Tokyo Tech News
LAUNCH UP!, a two-day event to promote and explore the variety of ways to utilize the renewed Learning & Information Commons on the 1st floor of Tokyo Tech's Centennial Hall, was held on December 21 and 22, 2015.
In addition to testing out the various installations in the unique space and observing demonstrations and displays by education and ICT-focused companies, the nearly 300 participants shared ideas regarding potential future uses of the Information & Learning Commons.
Panasonic System Networks presented several ICT solutions intended for use in university-level education and research. Uchida Systems delivered demos of some of their latest active learning support tools, which can be utilized during group discussions and workshops.
Since its facelift in October 2015, the 1st floor of Centennial Hall has been available for both students and faculty members for self-study, seminars, club events, and any other creative activities its users can think of. To give an innovative space an innovative name, Tokyo Tech held a competition to create a nickname for the facility. Entries were submitted during the LAUNCH UP! event and online until January 22, 2016. As a result, the new space was affectionately named T-POT. A warm and cozy place where people can enjoy a cup of tea and discuss anything and everything, T-POT stands for "Tokyo Tech – People, Opportunity, Technology."
In addition to functioning as a lounge where people can just rest and enjoy their lunch, T-POT has been used as a testing ground for numerous events co-sponsored by the Museum and various Tokyo Tech departments since its renewal.
The LAUNCH UP! event in December was a showcase of the various uses T-POT can offer. At the opening of the event, Tokyo Tech Museum Director and Executive Vice President for Finance and Public Relations Kiyoshi Otani and Executive Vice President for Education and International Affairs Toshio Maruyama highlighted the facility's importance in the diversified learning environment at the Institute. Renewed facilities are a crucial component of the education reforms commencing in April 2016.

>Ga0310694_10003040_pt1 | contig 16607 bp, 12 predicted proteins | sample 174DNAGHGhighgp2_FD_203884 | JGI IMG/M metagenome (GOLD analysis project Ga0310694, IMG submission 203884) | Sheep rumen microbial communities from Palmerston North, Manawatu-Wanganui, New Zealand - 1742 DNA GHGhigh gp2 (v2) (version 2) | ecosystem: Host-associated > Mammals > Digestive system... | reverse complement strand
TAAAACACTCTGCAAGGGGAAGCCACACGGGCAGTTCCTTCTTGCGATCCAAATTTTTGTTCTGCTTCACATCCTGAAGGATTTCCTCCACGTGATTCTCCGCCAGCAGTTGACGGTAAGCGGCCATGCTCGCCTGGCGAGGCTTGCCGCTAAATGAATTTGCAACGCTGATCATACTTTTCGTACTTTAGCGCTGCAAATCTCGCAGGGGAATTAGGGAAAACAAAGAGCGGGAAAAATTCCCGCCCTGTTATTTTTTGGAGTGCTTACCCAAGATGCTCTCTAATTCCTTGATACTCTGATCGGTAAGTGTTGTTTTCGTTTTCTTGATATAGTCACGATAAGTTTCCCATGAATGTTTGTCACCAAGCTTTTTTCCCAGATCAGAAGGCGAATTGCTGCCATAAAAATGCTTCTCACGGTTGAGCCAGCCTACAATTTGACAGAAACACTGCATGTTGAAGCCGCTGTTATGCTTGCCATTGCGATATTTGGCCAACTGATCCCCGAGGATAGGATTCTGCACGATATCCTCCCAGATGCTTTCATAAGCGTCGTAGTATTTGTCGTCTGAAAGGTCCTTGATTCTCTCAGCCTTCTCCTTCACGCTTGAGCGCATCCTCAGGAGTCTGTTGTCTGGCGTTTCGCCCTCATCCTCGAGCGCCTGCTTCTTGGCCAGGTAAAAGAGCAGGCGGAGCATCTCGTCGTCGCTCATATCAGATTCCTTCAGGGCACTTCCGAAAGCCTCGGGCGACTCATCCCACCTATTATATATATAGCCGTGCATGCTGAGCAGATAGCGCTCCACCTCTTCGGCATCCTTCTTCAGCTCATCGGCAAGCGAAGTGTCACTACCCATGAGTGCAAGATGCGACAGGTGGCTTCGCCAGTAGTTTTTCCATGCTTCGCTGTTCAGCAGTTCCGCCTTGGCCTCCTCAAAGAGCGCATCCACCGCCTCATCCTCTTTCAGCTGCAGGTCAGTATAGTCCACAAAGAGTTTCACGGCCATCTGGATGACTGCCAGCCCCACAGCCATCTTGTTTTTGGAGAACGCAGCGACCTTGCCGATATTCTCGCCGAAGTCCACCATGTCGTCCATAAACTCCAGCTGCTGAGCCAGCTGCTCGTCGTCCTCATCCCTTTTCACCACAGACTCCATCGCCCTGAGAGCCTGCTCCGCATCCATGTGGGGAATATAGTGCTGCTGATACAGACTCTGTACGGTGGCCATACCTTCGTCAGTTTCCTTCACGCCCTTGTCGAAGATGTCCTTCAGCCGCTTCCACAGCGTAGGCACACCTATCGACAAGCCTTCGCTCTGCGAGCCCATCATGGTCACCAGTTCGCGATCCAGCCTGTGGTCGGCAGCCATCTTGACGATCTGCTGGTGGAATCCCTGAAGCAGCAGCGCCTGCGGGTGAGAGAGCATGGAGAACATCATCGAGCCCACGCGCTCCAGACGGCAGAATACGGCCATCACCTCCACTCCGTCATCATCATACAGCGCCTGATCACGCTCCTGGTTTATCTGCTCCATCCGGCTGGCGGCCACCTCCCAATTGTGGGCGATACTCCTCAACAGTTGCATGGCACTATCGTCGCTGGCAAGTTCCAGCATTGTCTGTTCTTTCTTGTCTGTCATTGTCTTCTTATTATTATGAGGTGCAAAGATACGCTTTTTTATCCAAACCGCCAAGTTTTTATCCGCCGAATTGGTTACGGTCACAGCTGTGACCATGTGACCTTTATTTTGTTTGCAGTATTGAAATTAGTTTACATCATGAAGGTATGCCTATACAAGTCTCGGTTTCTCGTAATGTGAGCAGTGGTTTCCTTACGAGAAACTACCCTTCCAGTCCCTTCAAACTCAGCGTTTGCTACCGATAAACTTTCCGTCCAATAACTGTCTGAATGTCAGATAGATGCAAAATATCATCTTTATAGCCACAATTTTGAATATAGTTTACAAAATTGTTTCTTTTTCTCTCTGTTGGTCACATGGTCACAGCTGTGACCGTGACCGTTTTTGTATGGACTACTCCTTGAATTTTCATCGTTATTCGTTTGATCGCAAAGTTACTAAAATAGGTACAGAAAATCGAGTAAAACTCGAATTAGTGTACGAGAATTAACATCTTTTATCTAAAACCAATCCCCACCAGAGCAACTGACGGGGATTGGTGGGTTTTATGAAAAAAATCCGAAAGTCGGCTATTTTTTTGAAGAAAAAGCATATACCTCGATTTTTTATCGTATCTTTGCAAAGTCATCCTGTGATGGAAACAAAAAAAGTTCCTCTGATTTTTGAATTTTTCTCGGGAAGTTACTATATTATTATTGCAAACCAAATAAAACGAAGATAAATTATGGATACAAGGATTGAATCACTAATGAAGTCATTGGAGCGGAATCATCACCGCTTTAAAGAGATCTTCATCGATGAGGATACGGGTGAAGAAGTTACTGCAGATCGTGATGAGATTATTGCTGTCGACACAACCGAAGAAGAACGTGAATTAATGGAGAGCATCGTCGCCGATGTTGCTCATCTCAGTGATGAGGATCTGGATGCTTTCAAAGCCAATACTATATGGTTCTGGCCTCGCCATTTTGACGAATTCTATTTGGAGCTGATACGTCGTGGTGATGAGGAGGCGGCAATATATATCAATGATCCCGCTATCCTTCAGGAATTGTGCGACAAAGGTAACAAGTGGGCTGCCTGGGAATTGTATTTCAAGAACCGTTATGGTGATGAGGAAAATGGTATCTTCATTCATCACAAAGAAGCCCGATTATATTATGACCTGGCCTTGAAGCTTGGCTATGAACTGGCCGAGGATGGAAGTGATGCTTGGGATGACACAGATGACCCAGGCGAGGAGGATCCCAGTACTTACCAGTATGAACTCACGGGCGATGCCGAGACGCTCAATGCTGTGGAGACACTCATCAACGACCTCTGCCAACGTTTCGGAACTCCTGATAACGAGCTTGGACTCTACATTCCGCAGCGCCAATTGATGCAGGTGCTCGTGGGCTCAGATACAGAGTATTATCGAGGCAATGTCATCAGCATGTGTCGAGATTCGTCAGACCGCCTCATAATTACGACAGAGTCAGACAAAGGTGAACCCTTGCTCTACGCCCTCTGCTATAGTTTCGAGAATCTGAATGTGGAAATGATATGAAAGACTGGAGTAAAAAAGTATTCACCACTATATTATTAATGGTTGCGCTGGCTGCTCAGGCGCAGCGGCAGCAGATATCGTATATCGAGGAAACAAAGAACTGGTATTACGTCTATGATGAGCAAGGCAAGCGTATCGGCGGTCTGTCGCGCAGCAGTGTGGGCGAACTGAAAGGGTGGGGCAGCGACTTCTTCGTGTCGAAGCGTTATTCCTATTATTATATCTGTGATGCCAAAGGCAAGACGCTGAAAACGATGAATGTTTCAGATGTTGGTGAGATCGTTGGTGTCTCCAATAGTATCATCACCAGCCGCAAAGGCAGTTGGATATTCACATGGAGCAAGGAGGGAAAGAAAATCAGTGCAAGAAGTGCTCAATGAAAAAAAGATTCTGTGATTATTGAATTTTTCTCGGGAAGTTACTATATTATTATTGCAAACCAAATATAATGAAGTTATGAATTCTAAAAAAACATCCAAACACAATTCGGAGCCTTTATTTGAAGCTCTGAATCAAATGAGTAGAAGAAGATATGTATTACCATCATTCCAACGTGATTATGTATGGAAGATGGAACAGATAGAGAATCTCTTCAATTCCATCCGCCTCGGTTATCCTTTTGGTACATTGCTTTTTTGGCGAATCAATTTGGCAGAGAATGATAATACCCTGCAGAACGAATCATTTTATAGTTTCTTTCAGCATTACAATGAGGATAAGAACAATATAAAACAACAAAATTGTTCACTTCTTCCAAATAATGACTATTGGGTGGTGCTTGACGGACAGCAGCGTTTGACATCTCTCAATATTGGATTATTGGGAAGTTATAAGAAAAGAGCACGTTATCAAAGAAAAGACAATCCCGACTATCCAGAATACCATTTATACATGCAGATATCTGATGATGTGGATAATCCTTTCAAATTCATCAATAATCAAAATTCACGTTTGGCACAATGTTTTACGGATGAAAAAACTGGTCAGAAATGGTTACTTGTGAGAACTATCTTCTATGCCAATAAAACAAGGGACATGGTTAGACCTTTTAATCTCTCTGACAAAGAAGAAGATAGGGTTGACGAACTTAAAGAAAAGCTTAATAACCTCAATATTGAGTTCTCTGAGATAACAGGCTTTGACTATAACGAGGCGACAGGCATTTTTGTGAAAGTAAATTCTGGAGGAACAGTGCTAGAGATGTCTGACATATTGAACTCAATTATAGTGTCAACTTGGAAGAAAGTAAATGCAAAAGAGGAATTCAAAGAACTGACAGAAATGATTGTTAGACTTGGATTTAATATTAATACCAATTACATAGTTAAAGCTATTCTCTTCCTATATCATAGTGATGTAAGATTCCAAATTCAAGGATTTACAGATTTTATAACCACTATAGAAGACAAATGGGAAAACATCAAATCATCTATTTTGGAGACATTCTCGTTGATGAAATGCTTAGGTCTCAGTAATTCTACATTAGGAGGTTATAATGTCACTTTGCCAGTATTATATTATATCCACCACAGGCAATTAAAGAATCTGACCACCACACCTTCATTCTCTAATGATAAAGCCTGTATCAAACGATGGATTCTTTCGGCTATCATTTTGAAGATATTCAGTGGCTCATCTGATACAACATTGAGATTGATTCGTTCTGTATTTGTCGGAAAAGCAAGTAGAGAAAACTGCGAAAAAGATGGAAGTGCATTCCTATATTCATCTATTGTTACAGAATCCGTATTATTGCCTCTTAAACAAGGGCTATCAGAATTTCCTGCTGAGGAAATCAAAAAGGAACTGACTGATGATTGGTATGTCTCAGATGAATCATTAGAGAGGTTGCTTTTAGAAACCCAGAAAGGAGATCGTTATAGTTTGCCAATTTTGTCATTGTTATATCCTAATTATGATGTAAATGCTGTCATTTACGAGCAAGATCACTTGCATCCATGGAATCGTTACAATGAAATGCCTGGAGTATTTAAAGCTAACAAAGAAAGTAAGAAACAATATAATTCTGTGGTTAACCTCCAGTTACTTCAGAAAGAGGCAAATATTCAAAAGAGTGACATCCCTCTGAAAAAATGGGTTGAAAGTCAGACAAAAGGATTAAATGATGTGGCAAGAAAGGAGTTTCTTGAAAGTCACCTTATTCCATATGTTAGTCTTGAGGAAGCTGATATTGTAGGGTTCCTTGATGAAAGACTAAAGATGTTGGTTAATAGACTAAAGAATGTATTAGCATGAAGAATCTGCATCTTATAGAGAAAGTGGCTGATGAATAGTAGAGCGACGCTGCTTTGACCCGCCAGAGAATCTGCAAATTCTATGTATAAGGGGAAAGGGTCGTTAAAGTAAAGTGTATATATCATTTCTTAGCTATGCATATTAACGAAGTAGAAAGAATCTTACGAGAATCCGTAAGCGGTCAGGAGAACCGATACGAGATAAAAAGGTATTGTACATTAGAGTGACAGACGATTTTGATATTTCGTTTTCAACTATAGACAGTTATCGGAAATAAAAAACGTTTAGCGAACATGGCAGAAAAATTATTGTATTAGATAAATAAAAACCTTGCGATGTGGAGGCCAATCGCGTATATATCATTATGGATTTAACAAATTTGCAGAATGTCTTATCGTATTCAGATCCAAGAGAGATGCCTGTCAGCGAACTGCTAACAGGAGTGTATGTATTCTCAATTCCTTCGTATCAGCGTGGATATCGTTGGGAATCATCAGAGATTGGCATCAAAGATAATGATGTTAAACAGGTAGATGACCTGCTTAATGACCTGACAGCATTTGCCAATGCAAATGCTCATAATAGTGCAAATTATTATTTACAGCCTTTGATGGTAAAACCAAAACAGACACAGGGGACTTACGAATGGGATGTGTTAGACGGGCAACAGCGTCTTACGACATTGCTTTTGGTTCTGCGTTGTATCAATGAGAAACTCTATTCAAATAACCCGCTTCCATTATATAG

One of the first day's highlights was the "Facilitating effective dialogue" lecture led by Professor Tamio Nakano from the Institute Management Center. Focusing on group work and open debate, the session allowed the roughly 100 participants to engage in animated discussion, and displayed T-POT's capacity to accommodate large-scale group activities.
Tokyo Tech students arranged two chamber music sessions over the two-day event. The first session was performed on the evening of December 21, while the second was a lunch time matinee on the following day, allowing faculty members and families with children to enjoy the performance.
Nobody knows the campus quite like its students. On the evening of the 21st, Tokyo Tech students supporting the Center for Public Affairs and Communications delivered a Campus Tour Design Workshop. After receiving hints and tips regarding points of interest on Ookayama Campus, participants created their own tour for visitors.
The first seminar on Day Two was an introduction to the development of TokyoTechX MOOCs, led by Associate Professor Hideki Mori from the Center for Innovative Teaching Learning. Students involved in the content creation process spoke of their experiences, and participants were able to experience the actual shooting of MOOCs in a booth set up at T-POT. A visual brainstorming session using Lego building bricks regarding the future of learning was also held.
The second seminar of the day was dedicated to the creation and design of future active learning environments. Ideas and concrete examples of potential T-POT events and projects were presented by three experts, all of whom have solid experience in designing active learning environments for universities and other educational institutions:
All three speakers came to the conclusion that, with its unusually high ceiling, its proximity to the historically significant Tokyo Tech Museum and Archives, and its ability to function both as a place of study and an information center, T-POT has clear advantages when compared with other active learning spaces.
These past two days have been imperative in launching the role of Centennial Hall in Tokyo Tech's education reforms, and in further creating an environment which encourages a spirit of self-improvement and proactive learning. We hope that T-POT continues to be a lively place for both student and faculty activities, for which we will provide full support. We encourage everyone to come and visit the space and share their opinions so that T-POT can develop further as a facility which serves all members of the Institute.
December 21 and 22, 2015